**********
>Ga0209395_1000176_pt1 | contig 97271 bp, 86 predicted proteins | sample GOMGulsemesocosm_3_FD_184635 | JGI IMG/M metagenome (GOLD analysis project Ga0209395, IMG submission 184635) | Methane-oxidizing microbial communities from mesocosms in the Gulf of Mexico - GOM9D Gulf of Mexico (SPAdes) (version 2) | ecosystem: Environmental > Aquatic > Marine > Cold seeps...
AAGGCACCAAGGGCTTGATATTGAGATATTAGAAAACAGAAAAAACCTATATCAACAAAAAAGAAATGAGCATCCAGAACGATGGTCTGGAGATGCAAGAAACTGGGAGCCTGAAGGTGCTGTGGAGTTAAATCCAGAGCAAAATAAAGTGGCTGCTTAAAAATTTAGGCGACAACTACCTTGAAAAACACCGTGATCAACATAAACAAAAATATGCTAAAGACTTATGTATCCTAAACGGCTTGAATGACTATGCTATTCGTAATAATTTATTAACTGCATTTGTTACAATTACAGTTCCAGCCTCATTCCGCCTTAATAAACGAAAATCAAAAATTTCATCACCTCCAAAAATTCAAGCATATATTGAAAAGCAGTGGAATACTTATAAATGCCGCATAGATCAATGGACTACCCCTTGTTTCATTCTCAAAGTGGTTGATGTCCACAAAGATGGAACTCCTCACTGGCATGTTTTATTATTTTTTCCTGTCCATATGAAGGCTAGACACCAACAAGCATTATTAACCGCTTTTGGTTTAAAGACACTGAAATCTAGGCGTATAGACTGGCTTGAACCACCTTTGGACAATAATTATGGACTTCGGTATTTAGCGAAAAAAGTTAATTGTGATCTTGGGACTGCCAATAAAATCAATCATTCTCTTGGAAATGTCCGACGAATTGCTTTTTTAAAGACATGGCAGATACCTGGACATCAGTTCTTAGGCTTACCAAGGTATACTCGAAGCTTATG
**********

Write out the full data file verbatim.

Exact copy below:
>Ga0209395_1000176_pt1 | contig 97271 bp, 86 predicted proteins | sample GOMGulsemesocosm_3_FD_184635 | JGI IMG/M metagenome (GOLD analysis project Ga0209395, IMG submission 184635) | Methane-oxidizing microbial communities from mesocosms in the Gulf of Mexico - GOM9D Gulf of Mexico (SPAdes) (version 2) | ecosystem: Environmental > Aquatic > Marine > Cold seeps...
AAGGCACCAAGGGCTTGATATTGAGATATTAGAAAACAGAAAAAACCTATATCAACAAAAAAGAAATGAGCATCCAGAACGATGGTCTGGAGATGCAAGAAACTGGGAGCCTGAAGGTGCTGTGGAGTTAAATCCAGAGCAAAATAAAGTGGCTGCTTAAAAATTTAGGCGACAACTACCTTGAAAAACACCGTGATCAACATAAACAAAAATATGCTAAAGACTTATGTATCCTAAACGGCTTGAATGACTATGCTATTCGTAATAATTTATTAACTGCATTTGTTACAATTACAGTTCCAGCCTCATTCCGCCTTAATAAACGAAAATCAAAAATTTCATCACCTCCAAAAATTCAAGCATATATTGAAAAGCAGTGGAATACTTATAAATGCCGCATAGATCAATGGACTACCCCTTGTTTCATTCTCAAAGTGGTTGATGTCCACAAAGATGGAACTCCTCACTGGCATGTTTTATTATTTTTTCCTGTCCATATGAAGGCTAGACACCAACAAGCATTATTAACCGCTTTTGGTTTAAAGACACTGAAATCTAGGCGTATAGACTGGCTTGAACCACCTTTGGACAATAATTATGGACTTCGGTATTTAGCGAAAAAAGTTAATTGTGATCTTGGGACTGCCAATAAAATCAATCATTCTCTTGGAAATGTCCGACGAATTGCTTTTTTAAAGACATGGCAGATACCTGGACATCAGTTCTTAGGCTTACCAAGGTATACTCGAAGCTTATG